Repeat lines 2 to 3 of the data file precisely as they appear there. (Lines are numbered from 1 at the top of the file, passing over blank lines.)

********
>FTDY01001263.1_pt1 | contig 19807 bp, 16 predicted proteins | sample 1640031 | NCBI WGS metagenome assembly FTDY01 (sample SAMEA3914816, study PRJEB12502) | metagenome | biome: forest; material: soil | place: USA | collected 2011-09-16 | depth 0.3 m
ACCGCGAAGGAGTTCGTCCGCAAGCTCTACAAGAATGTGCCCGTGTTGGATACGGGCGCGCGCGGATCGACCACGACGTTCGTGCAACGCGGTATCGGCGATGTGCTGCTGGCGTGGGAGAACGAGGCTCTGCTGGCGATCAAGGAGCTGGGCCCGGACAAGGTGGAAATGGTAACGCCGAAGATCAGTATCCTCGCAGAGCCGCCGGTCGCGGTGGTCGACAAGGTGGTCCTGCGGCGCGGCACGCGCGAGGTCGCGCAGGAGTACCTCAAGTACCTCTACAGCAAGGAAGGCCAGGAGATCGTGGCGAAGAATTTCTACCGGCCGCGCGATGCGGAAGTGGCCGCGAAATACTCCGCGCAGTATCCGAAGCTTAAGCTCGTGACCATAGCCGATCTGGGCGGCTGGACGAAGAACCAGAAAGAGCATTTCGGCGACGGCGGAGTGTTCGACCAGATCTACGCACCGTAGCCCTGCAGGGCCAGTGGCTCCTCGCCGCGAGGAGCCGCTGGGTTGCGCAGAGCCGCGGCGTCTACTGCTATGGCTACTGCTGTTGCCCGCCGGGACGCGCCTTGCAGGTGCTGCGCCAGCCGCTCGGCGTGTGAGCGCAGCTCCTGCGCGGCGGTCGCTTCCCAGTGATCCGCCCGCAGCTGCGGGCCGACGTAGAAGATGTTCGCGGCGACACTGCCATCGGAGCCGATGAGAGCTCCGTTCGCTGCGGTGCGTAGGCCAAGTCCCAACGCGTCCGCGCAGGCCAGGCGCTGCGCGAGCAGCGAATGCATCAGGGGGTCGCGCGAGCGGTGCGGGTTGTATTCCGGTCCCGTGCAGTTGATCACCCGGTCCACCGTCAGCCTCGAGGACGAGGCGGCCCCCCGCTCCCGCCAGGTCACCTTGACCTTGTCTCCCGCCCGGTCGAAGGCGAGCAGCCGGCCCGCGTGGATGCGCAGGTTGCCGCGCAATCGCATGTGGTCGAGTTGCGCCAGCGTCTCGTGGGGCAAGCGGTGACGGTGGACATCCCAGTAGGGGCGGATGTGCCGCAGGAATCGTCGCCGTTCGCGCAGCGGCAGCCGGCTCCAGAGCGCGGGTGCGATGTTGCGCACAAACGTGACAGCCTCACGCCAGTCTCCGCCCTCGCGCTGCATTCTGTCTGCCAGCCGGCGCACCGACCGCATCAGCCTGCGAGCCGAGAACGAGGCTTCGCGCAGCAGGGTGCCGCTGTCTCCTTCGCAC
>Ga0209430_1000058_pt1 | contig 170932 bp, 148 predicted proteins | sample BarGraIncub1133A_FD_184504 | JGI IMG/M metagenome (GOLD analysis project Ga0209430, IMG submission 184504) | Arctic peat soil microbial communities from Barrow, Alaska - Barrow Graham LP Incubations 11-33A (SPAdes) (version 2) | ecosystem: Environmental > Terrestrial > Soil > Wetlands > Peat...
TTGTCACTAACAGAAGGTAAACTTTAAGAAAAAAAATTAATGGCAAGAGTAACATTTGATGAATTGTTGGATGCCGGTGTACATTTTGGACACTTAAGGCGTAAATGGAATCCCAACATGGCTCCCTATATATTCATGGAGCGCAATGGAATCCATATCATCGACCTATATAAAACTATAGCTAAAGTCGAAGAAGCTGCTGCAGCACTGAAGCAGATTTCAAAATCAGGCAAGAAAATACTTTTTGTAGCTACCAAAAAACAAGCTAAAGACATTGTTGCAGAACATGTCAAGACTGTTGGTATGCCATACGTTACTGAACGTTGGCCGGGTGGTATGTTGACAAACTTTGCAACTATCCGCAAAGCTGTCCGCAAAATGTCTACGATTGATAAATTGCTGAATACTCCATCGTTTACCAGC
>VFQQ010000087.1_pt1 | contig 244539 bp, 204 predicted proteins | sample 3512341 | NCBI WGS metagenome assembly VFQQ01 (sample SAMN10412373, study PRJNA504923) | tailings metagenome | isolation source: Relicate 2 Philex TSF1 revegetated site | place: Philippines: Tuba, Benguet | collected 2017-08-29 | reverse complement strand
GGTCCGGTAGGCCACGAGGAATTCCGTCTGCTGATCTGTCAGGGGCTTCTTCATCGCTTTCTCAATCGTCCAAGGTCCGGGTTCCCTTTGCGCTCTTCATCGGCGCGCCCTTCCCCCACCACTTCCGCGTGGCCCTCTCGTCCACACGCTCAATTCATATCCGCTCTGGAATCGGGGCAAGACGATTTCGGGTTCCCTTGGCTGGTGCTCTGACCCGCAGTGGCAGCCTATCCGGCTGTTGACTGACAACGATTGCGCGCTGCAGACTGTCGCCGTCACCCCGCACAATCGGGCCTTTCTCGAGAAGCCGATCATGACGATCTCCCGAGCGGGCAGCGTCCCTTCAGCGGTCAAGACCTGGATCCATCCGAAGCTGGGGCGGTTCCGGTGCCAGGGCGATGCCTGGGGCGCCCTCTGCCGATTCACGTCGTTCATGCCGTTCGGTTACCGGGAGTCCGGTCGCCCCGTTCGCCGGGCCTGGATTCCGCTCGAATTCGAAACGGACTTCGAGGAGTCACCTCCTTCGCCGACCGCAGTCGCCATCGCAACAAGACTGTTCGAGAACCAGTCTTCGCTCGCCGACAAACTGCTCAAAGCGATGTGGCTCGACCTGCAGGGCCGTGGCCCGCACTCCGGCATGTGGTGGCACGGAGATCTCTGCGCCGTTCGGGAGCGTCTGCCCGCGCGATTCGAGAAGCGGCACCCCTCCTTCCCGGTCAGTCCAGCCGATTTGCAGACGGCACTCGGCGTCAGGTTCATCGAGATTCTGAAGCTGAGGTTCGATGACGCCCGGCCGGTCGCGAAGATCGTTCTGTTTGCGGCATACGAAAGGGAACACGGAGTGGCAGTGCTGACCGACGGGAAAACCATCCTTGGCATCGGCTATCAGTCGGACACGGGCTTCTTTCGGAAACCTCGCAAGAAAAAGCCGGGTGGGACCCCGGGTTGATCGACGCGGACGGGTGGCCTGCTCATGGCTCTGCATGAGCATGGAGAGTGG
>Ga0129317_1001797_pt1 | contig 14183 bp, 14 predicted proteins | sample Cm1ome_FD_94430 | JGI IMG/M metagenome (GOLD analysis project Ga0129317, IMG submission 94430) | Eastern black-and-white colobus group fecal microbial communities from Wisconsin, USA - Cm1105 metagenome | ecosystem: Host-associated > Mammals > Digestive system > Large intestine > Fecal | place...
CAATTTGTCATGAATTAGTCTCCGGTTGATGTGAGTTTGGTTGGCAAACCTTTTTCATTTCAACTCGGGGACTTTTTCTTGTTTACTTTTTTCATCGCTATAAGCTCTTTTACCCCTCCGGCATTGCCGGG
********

ACCGCGAAGGAGTTCGTCCGCAAGCTCTACAAGAATGTGCCCGTGTTGGATACGGGCGCGCGCGGATCGACCACGACGTTCGTGCAACGCGGTATCGGCGATGTGCTGCTGGCGTGGGAGAACGAGGCTCTGCTGGCGATCAAGGAGCTGGGCCCGGACAAGGTGGAAATGGTAACGCCGAAGATCAGTATCCTCGCAGAGCCGCCGGTCGCGGTGGTCGACAAGGTGGTCCTGCGGCGCGGCACGCGCGAGGTCGCGCAGGAGTACCTCAAGTACCTCTACAGCAAGGAAGGCCAGGAGATCGTGGCGAAGAATTTCTACCGGCCGCGCGATGCGGAAGTGGCCGCGAAATACTCCGCGCAGTATCCGAAGCTTAAGCTCGTGACCATAGCCGATCTGGGCGGCTGGACGAAGAACCAGAAAGAGCATTTCGGCGACGGCGGAGTGTTCGACCAGATCTACGCACCGTAGCCCTGCAGGGCCAGTGGCTCCTCGCCGCGAGGAGCCGCTGGGTTGCGCAGAGCCGCGGCGTCTACTGCTATGGCTACTGCTGTTGCCCGCCGGGACGCGCCTTGCAGGTGCTGCGCCAGCCGCTCGGCGTGTGAGCGCAGCTCCTGCGCGGCGGTCGCTTCCCAGTGATCCGCCCGCAGCTGCGGGCCGACGTAGAAGATGTTCGCGGCGACACTGCCATCGGAGCCGATGAGAGCTCCGTTCGCTGCGGTGCGTAGGCCAAGTCCCAACGCGTCCGCGCAGGCCAGGCGCTGCGCGAGCAGCGAATGCATCAGGGGGTCGCGCGAGCGGTGCGGGTTGTATTCCGGTCCCGTGCAGTTGATCACCCGGTCCACCGTCAGCCTCGAGGACGAGGCGGCCCCCCGCTCCCGCCAGGTCACCTTGACCTTGTCTCCCGCCCGGTCGAAGGCGAGCAGCCGGCCCGCGTGGATGCGCAGGTTGCCGCGCAATCGCATGTGGTCGAGTTGCGCCAGCGTCTCGTGGGGCAAGCGGTGACGGTGGACATCCCAGTAGGGGCGGATGTGCCGCAGGAATCGTCGCCGTTCGCGCAGCGGCAGCCGGCTCCAGAGCGCGGGTGCGATGTTGCGCACAAACGTGACAGCCTCACGCCAGTCTCCGCCCTCGCGCTGCATTCTGTCTGCCAGCCGGCGCACCGACCGCATCAGCCTGCGAGCCGAGAACGAGGCTTCGCGCAGCAGGGTGCCGCTGTCTCCTTCGCAC
>Ga0209430_1000058_pt1 | contig 170932 bp, 148 predicted proteins | sample BarGraIncub1133A_FD_184504 | JGI IMG/M metagenome (GOLD analysis project Ga0209430, IMG submission 184504) | Arctic peat soil microbial communities from Barrow, Alaska - Barrow Graham LP Incubations 11-33A (SPAdes) (version 2) | ecosystem: Environmental > Terrestrial > Soil > Wetlands > Peat...